Sunderland Point is a peninsula between the Lune estuary and Morecambe Bay.

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It is unique in that although it is part of the mainland, it is cut off twice daily at high tide, making it impossible for about eight hours each day to cross the causeway which separates it from the village of Overton. Sunderland’s small population must to some extent organise their lives around tide timetables. Since early spring, I too had been consulting the tide times on those Saturdays when I was free, but my hopes were repeatedly thwarted either by tides and trains not matching up, or by inclement weather. As my travel is not restricted just to weekends at present, I found that today the Fates had smiled, and everything came together.

Waiting at Lancaster station for the connecting train to Morecambe, I felt a bit peckish and bought a packet of crisps for the exorbitant price of £1.10, a purchase I was later very glad I had made. From Morecambe, I boarded a bus to Overton, arriving there 35 minutes later. I was very disappointed to find that The Globe Inn – the closest building to the causeway and where I had planned a light lunch and visit to the loo before making the crossing – was closed for refurbishment.

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No longer resenting a single penny spent on those crisps but frustrated at not being able to spend a different penny, I set off on the 1.5 mile walk across the causeway

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The walk was peaceful and for the most part I had the road to myself, enjoying the sounds of sea birds and admiring the views over to Lancaster 5.5 miles away.

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Zooming in on Lancaster

The greyness of the sky only added to the atmosphere. A few cars passed me heading in both directions. The road beneath my feet and the salt marsh around it had earlier been submerged and would be again later in the day.

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Walking along the causeway

Boats grounded would later be liberated from the silt by the returning tide.

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The end of the causeway came into view and I saw other boats with their best days behind them and unlikely now to be seaworthy.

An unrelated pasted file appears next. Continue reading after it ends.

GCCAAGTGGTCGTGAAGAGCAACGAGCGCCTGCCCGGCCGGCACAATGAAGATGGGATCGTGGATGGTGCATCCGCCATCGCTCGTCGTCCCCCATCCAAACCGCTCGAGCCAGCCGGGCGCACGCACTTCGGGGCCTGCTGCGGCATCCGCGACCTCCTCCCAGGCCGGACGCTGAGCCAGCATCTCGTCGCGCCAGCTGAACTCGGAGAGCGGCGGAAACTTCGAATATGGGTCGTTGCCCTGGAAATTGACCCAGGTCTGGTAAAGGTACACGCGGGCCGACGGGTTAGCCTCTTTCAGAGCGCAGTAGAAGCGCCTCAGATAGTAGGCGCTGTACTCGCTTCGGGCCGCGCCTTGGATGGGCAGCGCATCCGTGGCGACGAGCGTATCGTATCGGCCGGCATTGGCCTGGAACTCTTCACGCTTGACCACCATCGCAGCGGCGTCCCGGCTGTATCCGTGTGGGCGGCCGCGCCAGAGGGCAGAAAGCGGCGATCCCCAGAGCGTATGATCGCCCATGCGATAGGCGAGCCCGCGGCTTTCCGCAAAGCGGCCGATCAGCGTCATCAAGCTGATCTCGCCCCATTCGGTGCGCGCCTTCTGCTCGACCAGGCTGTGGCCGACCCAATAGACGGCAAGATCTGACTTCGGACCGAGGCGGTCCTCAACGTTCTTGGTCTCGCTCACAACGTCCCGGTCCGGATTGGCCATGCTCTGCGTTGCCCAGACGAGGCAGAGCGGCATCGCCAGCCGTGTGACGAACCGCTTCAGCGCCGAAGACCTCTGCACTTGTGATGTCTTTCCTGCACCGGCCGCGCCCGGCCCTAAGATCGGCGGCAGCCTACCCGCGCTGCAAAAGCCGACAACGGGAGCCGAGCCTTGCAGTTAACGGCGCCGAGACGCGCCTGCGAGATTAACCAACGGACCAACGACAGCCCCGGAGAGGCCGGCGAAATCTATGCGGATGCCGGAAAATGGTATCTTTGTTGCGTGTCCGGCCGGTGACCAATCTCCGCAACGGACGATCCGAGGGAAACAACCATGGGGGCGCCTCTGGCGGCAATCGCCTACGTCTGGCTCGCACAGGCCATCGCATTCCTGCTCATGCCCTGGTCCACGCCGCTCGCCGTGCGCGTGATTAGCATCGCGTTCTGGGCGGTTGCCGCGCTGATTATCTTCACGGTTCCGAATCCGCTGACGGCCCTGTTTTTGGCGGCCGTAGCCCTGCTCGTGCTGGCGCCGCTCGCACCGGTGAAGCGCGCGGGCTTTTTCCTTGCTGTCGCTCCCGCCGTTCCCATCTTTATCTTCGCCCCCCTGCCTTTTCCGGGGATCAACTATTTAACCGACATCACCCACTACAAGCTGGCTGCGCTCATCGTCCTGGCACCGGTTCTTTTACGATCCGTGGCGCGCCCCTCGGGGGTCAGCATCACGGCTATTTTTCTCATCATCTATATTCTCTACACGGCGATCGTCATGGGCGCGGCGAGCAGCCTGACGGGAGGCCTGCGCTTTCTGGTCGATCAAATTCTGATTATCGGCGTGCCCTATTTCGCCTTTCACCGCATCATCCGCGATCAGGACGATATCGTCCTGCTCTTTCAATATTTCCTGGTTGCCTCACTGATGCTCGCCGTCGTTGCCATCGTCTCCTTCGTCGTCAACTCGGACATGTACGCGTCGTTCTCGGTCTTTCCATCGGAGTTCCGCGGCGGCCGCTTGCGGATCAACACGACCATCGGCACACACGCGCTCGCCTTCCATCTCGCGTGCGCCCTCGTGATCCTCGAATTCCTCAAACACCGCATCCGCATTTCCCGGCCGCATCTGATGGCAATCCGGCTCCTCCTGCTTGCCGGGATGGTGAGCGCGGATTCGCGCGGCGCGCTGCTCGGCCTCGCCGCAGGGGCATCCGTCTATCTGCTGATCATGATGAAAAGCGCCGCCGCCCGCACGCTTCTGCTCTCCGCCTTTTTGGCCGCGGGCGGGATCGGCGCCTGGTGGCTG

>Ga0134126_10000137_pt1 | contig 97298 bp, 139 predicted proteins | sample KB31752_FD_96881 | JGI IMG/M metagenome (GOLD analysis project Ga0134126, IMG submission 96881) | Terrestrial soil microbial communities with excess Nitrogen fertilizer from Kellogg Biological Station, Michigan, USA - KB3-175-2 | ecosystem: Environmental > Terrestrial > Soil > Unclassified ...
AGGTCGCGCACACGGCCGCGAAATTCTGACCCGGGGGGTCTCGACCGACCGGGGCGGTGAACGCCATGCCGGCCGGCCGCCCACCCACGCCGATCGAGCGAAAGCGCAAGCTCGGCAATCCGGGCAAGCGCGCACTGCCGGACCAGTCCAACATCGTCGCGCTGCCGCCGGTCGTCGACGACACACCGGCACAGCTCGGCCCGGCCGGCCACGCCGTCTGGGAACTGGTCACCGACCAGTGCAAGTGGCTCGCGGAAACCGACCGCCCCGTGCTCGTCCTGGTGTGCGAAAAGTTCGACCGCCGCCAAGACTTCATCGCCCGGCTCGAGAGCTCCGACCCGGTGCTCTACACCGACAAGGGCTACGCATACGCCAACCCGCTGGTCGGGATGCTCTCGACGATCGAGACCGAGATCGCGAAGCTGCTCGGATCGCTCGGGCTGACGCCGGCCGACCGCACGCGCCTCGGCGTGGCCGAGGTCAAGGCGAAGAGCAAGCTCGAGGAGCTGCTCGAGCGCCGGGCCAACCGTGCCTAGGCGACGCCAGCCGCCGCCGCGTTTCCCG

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To my relief – quite literally – the first building I came to was a toilet block, looked after, according to the sign outside, by the parish of Overton. Bless that parish! The toilet even has a twin in Afghanistan!

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I walked along First Terrace and Second Terrace, two rows of Georgian houses overlooking the old dock area. The houses look bright and some are really lovely with colourful gardens and some with quirky touches. Two or three are occupied as artists’ studios, part of a flourishing and creative community

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Sculpture by the late Ray Schofield

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On Second Terrace is the stump of a cotton tree, believed to have been brought back as a sapling on a ship in the early 19th century. The tree finally fell in 1998 after particularly strong storms and due to its old age. Cuttings were taken and are thriving in the area. Its fruits when it blossomed resembled cotton.

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cotton tree
The living cotton tree

In the 18th century, the terraces would have been occupied residentially and commercially by people who worked in the shipping trades. Vessels returning from the West Indies would dock at Sunderland if they were too large to enter St George’s Quay, Lancaster, or if they had to wait for high tide. Developed by George Lawson, a Quaker, in the early 1700s, Sunderland had ceased to operate by the end of the century as nearby Lancaster had expanded and opened a deep dock at Glasson.